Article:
Jacob is completely weakened. He can't do anything. If he were wrestling with another human, the human could easily get away. But he's wrestling with the LORD, who said, “Let me go, for the day breaketh.” Jacob, this old schemer, this con artist, says “No, sir, I'm not going to let you go—until you bless me.”
Have you let go of God too easily? Have you? God wants us to come to that place of total, absolute dependence upon Him, where we say, “I will not let You go unless You bless me.” Most of us have never come to that place. We still have enough Jacob in us to figure out, “Well, we hope He'll bless us. But if He doesn't, we'll figure out a way somehow.” But you see, God had brought Jacob to a place of desperation, the place He wants to bring every one of us to. As Paul said in the Book of Philippians, “We are those who have no confidence in the flesh.”
I'm not saying you ought not to have confidence, but if you're going to have confidence, have it in the Lord Jesus. Then you will really have confidence.
The apostle Paul had come to the place where he had “no confidence in the flesh.” Yet talk about a confident person! He also said, “I can do all things through Christ who strengthens me” (Philippians 4:11). That's exactly where God wanted to bring Jacob—to the end of himself that he might say, “God, I can't. I have no hope. And I'm not going to let You go, except You bless me.”
Maybe you’re not a cheat or a deceiver. But your confidence is in your business ability. Or in your physical strength. Or your personality. Or your creative talents. Where is it?
I'm not saying God will take those things from you, but God will not allow you to be successful as a Christian if your confidence is anywhere except in Him.
Have you ever come to this place? “Lord, you're my only hope. No longer am I mine. No longer my ability, no longer my scheming. I need You. God, without You, I am sunk.”
God wants to bring us to that place of desperation, that He might make us totally, completely dependent upon Him.
A New Name
From the time of his surrender, Jacob’s name was no longer “supplanter.” The Angel of the Lord gave Him a new name—“Israel”—“Prince of God” (v. 28). Because he finally came to the end of himself, he went from a name of shame to God’s hall of fame.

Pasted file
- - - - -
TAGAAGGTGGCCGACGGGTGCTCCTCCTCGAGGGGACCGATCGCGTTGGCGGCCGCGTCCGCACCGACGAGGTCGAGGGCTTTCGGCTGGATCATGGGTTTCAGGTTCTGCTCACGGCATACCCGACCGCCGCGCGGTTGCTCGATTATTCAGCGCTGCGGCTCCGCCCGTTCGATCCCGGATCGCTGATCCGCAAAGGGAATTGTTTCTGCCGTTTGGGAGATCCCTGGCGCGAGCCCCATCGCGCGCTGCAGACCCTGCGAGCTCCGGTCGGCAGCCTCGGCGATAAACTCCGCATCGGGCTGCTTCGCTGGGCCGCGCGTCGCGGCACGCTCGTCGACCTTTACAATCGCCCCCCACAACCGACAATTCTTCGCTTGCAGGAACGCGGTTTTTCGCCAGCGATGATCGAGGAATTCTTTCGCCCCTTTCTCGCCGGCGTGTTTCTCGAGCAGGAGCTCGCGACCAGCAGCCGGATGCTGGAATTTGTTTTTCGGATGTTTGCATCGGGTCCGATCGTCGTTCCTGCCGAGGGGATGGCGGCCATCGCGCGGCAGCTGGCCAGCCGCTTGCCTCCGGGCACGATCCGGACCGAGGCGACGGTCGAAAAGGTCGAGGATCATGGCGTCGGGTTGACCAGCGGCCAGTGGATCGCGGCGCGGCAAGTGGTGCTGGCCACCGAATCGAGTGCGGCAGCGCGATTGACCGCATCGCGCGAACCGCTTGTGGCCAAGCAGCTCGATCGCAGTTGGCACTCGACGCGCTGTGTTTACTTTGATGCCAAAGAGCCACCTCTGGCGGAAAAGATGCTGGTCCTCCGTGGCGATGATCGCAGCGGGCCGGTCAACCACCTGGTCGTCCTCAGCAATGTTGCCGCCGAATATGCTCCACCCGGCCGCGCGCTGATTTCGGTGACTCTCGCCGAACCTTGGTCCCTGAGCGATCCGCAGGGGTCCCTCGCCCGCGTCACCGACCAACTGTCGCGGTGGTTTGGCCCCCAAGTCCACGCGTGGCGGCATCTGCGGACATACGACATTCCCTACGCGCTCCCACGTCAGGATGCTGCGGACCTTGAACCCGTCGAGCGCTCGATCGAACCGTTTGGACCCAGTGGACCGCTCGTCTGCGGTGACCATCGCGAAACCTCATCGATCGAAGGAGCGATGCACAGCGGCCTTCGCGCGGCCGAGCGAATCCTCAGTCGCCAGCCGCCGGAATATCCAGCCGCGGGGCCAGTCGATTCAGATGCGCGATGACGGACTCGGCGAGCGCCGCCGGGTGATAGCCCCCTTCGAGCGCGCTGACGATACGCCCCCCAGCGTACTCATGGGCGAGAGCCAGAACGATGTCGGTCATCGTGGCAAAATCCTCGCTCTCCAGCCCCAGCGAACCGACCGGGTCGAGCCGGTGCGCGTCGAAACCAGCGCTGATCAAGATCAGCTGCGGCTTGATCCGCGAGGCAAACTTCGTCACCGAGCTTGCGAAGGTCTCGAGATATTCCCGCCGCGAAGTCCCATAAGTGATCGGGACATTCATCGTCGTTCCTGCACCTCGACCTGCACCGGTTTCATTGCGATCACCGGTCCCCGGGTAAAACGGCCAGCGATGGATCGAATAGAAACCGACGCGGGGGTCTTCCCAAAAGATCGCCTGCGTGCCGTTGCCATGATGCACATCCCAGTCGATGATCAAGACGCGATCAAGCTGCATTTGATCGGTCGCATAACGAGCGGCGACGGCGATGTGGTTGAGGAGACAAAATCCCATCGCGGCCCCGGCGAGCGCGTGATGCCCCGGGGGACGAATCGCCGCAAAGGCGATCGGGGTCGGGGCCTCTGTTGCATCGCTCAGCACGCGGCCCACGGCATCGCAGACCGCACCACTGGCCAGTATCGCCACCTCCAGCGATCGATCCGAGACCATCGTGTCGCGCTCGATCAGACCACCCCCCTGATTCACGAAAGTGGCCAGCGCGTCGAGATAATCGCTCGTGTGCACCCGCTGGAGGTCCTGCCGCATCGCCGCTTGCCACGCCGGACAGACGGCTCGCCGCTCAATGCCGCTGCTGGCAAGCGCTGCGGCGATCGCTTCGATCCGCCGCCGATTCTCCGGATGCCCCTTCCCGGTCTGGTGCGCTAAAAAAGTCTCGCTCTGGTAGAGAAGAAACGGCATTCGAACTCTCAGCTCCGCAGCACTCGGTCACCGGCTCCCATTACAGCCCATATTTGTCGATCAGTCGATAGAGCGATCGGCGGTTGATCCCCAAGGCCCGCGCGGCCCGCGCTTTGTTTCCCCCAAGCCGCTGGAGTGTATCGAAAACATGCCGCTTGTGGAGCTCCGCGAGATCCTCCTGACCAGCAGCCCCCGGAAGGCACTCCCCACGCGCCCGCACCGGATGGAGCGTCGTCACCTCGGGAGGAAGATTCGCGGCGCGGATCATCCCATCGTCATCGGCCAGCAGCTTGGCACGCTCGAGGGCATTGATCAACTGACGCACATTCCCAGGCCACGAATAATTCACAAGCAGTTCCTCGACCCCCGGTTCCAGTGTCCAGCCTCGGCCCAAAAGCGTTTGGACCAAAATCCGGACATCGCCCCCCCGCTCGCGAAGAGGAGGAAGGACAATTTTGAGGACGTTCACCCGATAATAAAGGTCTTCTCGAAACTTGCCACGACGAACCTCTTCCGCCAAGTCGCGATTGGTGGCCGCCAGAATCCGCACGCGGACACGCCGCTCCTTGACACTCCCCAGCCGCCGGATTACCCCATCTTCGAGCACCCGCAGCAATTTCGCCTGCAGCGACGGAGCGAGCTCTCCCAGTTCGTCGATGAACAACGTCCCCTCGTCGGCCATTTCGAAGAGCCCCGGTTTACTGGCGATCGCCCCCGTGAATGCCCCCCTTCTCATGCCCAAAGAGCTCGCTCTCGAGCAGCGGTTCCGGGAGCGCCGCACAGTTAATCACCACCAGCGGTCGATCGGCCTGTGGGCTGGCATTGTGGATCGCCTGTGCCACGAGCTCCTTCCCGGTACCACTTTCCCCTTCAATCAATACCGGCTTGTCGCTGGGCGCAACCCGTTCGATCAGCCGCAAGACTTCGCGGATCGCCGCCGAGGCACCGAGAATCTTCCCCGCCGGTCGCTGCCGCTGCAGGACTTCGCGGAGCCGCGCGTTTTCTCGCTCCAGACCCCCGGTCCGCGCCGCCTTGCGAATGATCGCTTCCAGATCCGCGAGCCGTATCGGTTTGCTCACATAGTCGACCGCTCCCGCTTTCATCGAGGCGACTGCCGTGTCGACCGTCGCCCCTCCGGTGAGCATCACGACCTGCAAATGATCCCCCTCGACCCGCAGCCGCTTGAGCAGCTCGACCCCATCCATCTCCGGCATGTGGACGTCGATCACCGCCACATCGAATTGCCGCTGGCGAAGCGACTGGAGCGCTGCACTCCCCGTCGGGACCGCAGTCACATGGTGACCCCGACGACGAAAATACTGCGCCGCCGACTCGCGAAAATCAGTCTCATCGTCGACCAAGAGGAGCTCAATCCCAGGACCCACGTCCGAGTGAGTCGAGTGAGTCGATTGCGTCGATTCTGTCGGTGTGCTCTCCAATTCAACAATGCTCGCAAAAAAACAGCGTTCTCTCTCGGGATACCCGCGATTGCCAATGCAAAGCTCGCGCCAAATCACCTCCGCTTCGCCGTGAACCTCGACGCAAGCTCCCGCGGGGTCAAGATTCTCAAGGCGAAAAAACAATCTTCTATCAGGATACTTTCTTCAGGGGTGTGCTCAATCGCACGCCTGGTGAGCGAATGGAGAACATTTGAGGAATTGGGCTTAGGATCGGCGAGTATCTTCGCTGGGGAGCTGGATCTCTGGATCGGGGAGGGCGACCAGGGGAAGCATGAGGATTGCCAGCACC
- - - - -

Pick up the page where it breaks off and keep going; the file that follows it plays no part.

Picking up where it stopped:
And when he came to the end of his long life, what did Jacob look like?
By faith Jacob, when he was dying, blessed the sons of Joseph and worshiped, leaning upon his staff. Hebrews 11:21
Why was he leaning upon his staff? Because he'd been crippled! The rest of his life, everywhere he went, he went with a crutch. And all of his life he worshiped, leaning. The staff was a reminder that the arm of flesh will fail you. He worshiped, leaning upon his staff. “Thy rod and Thy staff, they comfort me.”
Are you still standing on your own two feet? Or have you learned to lean?
Now, God will never make you anything you don't want to be. He'll wrestle with you, but you must come to the place where you say, “Lord, I'll not let You go, except You bless me.”
I heard a story once about an old man who thought maybe he could get right with God if he became a hermit, went off, and lived in a cave. Later someone went to see the old hermit and asked, “Are you still wrestling with the devil?”
“Not any longer,” he said, “Now I’m wrestling with God.”
The man said, “You are? You don’t hope to win, do you?”
He said, “No, I hope to lose.”
Thank God for His infinite, marvelous patience. I'm so glad God loves us. He just loves us. And He keeps working with us.
Father, may we grasp hold of You, Lord, our only hope, our help, our strength. We’ll not let You go, except You bless us. And Lord, teach us not to let go, but to hold on for that blessing.
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Adrian Roger’s last written manuscript before his passing in 2005 has been edited and brought together by his son, Steve, as a final joint work. "Nothing can stand against the man who can prayer. Prayer can do anything God can do, and God can do anything." Jesus gave us the perfect example of how to pray. Not with the intention of us repeating words, but as a pattern to follow when we speak to God. When We Say Father takes the Lord’s Prayer and breaks it down to its most basic components for readers to easily learn how to pray from the ultimate source, Jesus Himself."We don't pray for a victory; we pray from the victory. The victory has already been won."